This paper describes the in situ monitoring of indoor air quality (IAQ) in two dwellings, using low-cost IAQ sensors to provide high-density temporal and spatial data. IAQ measurements were conducted over 2-week periods in the kitchen and bedroom of each home during the winter, spring, and summer seasons, characterized by different outside parameters, that were simultaneously measured. The mean indoor PM2.5 concentrations were about 15 μg m-3 in winter, they dropped to values close to 10 μg m-3 in spring and increased to levels of about 13 μg m-3 in summer. During the winter campaign, indoor PM2.5 was found mainly associated with particle penetration inside the rooms from outdoors, because of the high outdoor PM2.5 levels in the season. Such pollution winter episodes occur frequently in the study region, due to the combined contributions of strong anthropogenic emissions and stable atmospheric conditions. The concentrations of indoor volatile organic compounds (VOCs) and CO2 increased with the number of occupants (humans and pets), as likely associated with consequent higher emissions through breathing and metabolic processes. They also varied with occupants' daily activities, like cooking and cleaning. Critic CO2 levels above the limit of 1000 ppm were observed in spring campaign, in the weeks close to the end of the COVID-19 quarantine, likely associated with the increased time that the occupants spent at home.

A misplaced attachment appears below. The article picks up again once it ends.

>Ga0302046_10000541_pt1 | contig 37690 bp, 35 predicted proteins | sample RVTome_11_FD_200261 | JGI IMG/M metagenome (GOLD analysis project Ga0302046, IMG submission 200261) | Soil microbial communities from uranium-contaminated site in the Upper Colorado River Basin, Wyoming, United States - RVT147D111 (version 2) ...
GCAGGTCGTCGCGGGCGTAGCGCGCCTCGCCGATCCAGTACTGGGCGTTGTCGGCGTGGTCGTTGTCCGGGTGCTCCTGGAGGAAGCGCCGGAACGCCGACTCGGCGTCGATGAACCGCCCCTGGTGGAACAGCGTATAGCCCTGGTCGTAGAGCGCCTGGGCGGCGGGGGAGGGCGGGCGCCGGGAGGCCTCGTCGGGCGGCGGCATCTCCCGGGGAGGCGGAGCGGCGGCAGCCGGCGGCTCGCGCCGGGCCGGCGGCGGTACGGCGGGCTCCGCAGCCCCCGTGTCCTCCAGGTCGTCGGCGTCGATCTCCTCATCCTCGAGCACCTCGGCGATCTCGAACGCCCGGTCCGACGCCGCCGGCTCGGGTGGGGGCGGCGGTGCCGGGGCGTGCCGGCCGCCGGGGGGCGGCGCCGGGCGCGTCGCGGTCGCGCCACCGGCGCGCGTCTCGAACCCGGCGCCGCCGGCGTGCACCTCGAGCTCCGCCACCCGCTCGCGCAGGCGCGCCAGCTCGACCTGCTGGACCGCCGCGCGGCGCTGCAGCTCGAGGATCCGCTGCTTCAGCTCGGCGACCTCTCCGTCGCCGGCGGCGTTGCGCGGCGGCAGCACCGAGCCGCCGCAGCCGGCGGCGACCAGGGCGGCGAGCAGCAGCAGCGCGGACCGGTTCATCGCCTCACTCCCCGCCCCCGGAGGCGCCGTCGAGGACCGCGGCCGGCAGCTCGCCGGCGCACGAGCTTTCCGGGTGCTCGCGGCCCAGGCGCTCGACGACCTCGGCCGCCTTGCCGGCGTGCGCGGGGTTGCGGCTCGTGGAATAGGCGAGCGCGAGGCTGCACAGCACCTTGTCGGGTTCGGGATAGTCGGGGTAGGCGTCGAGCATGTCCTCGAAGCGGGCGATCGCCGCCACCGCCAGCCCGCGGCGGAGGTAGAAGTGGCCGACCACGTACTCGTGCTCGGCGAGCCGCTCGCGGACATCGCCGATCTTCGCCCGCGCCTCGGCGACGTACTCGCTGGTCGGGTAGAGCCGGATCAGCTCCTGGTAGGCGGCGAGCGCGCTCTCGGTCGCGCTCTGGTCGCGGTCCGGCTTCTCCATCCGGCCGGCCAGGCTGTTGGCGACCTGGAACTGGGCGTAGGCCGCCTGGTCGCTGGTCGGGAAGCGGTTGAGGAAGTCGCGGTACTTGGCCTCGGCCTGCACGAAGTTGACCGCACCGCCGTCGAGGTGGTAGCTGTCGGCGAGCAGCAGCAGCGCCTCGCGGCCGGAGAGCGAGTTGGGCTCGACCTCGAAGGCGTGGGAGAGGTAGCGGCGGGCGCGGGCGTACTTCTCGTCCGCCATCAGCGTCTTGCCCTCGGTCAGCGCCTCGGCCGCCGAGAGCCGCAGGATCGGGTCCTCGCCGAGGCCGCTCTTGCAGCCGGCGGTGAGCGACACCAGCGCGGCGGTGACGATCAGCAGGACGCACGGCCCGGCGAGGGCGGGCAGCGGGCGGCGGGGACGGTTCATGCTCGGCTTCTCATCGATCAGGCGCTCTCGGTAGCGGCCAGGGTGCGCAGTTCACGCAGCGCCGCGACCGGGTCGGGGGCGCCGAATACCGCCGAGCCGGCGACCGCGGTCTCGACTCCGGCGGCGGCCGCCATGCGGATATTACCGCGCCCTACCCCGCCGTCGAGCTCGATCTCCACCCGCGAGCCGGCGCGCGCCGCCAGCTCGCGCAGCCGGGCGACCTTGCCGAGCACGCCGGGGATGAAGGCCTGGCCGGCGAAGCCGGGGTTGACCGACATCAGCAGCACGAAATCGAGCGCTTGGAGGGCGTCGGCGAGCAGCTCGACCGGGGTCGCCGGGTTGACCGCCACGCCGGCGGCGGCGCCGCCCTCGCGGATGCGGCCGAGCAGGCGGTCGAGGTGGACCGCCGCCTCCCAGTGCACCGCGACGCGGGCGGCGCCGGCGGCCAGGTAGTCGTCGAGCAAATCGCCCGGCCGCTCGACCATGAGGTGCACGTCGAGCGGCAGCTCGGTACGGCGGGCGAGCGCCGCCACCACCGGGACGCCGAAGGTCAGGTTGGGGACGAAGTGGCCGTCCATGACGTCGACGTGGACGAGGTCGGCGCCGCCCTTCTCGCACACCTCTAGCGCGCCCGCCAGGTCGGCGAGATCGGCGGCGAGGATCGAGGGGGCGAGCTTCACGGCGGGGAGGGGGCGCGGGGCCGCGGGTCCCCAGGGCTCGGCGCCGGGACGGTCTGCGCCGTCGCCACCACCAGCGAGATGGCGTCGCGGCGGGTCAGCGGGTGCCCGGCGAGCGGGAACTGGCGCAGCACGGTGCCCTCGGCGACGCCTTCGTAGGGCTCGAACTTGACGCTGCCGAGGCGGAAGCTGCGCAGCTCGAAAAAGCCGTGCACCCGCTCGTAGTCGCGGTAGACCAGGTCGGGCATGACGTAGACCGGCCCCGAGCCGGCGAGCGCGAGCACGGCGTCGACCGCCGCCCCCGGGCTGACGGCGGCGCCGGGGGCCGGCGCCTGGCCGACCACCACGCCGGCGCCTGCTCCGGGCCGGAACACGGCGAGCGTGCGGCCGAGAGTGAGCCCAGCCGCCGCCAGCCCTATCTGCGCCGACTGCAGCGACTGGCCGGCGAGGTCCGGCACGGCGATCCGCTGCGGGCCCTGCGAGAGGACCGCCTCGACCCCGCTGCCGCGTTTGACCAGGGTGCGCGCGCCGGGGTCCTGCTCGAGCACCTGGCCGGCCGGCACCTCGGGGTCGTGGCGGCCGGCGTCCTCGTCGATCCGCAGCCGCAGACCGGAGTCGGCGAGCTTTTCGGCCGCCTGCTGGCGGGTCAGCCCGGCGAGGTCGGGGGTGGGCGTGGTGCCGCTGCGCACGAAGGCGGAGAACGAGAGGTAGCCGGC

Keywords: CO2 concentration; COVID-19; PM2.5; VOCs; dwellings; indoor air quality; low-cost IAQ sensors.